When times are tough, Scousers stick together. Liverpool Walton is the only constituency in England to be home to two Premier League clubs, and six of the eight wards in that constituency rank amongst the most deprived in the country.
So together with Robbie Daniels and Ian Byrne, now MP for Liverpool West Derby, Dave organised a collection of food outside Goodison Park for the next home against Manchester United.
They had a wheelie bin with them for goods to be deposited in and along with a load of chip papers and empty bottles, they collected eight bags of food.
Photo by Simon Stacpoole/Offside/Getty Images
That was in October 2015, 233 games later the initiative is still going strong and brings in a ton of food per match, and represents 30% of food North Liverpool Food Bank, which is affiliated to the Trussel Trust. They initiated the movement that is now a feature of football matches up and down the country, including at Sunderland AFC where the Foundation of Light and Sunderland Foodbank have a long-standing relationship.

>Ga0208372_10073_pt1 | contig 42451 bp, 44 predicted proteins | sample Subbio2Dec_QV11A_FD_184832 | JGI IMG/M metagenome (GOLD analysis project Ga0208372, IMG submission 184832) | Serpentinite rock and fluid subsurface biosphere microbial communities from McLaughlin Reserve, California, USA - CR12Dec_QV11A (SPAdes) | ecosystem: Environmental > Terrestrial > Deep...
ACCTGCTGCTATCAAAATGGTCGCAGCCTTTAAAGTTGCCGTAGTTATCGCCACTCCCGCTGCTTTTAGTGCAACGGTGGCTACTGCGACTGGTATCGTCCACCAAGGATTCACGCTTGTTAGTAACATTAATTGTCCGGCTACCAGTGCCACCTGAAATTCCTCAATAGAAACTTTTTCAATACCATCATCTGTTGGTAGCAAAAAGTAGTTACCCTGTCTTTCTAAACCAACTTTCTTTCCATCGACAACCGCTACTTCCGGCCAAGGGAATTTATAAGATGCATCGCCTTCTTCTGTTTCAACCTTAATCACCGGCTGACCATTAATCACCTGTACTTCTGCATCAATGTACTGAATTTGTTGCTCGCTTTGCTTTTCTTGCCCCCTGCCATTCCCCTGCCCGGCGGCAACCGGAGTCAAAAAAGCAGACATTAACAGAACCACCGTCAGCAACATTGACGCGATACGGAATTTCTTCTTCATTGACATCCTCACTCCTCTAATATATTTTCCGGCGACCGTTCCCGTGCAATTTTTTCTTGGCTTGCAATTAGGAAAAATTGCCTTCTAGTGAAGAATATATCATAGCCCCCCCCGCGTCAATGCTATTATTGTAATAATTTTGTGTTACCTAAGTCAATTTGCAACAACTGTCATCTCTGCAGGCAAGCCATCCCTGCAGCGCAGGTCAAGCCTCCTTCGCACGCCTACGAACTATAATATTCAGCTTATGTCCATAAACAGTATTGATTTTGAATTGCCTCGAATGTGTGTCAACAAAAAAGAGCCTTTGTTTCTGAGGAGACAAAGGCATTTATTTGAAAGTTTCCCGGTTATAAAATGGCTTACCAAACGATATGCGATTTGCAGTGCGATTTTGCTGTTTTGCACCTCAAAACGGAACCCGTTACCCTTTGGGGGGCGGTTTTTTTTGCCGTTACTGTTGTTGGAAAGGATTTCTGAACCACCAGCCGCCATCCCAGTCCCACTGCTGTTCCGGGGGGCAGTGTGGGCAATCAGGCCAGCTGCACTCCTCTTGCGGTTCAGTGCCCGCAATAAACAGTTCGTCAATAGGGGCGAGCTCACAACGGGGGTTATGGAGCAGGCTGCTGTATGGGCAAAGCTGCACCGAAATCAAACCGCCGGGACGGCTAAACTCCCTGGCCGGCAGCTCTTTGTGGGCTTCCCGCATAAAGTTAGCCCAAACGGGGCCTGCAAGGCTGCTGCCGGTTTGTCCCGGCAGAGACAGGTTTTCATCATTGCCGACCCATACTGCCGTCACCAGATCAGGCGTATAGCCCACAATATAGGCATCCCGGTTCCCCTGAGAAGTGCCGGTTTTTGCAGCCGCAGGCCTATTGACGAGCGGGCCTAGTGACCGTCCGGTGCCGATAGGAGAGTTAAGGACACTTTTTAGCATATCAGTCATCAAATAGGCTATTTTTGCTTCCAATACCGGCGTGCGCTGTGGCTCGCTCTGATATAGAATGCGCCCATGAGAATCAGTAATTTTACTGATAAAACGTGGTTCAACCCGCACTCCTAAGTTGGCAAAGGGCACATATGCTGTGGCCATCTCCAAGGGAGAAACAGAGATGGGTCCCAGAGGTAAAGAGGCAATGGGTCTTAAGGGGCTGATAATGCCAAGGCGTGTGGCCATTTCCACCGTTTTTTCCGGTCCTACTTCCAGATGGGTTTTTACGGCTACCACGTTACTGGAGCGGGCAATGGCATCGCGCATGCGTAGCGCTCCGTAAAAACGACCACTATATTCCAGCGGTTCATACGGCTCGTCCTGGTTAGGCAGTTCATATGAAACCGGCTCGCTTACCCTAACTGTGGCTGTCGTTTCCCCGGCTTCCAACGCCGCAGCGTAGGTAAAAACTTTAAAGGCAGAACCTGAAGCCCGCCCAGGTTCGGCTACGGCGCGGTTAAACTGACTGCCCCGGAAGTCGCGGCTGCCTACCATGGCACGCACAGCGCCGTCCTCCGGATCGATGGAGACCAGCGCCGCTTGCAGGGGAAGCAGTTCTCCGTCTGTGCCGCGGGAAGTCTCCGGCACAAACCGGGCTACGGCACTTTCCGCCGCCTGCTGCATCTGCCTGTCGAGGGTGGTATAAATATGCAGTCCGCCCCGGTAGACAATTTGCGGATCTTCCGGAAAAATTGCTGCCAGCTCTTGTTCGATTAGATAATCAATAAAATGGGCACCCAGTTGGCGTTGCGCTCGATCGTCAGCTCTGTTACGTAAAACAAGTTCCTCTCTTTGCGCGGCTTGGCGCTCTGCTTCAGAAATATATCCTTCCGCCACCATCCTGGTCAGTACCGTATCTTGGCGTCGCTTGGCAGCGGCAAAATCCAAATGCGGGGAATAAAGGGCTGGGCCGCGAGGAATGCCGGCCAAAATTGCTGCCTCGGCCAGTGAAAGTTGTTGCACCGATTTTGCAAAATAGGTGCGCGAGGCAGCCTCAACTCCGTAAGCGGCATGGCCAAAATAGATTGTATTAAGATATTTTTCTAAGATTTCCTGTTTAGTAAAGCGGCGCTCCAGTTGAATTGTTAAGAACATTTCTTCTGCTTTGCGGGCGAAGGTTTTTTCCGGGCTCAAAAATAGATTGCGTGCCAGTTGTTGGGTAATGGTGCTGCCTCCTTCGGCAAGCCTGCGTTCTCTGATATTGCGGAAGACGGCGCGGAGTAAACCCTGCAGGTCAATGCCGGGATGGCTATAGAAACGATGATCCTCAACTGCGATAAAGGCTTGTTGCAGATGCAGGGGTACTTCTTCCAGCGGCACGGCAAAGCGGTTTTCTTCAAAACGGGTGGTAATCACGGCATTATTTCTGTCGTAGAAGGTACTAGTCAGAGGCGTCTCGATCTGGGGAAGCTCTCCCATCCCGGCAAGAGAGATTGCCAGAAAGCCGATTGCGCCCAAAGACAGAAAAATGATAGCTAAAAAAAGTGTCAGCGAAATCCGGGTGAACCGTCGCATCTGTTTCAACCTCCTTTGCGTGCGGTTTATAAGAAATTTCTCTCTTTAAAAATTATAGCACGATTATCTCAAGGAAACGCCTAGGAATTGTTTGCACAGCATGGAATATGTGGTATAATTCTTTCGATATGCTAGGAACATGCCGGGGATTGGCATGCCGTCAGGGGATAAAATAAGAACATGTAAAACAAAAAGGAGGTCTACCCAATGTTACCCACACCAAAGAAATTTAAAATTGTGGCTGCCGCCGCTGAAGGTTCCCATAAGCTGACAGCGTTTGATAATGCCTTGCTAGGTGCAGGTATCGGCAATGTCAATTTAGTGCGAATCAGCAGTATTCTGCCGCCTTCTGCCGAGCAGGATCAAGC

Having spent over four years collecting food and avoiding raising cash, the coronavirus pandemic hit and the lack of fans in stadiums meant that the matchday donations stopped overnight. The impact on the foodbank was massive.
So they started a crowdfunded with a GBP10,000 target – they achieved that in the first 48 hours. Overall they collected GBP200,000.
But it didn’t stop there. When the Premier League and broadcasters started charging fans GBP15 a match to watch behind-closed-doors football during lockdown, the Merseyside fans led a boycott that urged viewers to donate to a foodbank instead of paying for a stream.
Supporters groups from every club around the Premier League got involved, raising hundreds of thousands more for food charities across England, and FSF now sits at the centre of the Fans Supporting Foodbanks National Network.
@HenryDimbleby National Food Strategy nears its conclusion. Fans Supporting Foodbanks National Network are designating Monday the 28th of June as #RightToFood day. Let’s all share OUR stories fighting Food Insecurity in our communities.
Let’s end Food Poverty pic.twitter.com/NaU56SPFwl
— FANS SUPPORTING FOODBANKS #RightToFood (@SFoodbanks) June 24, 2021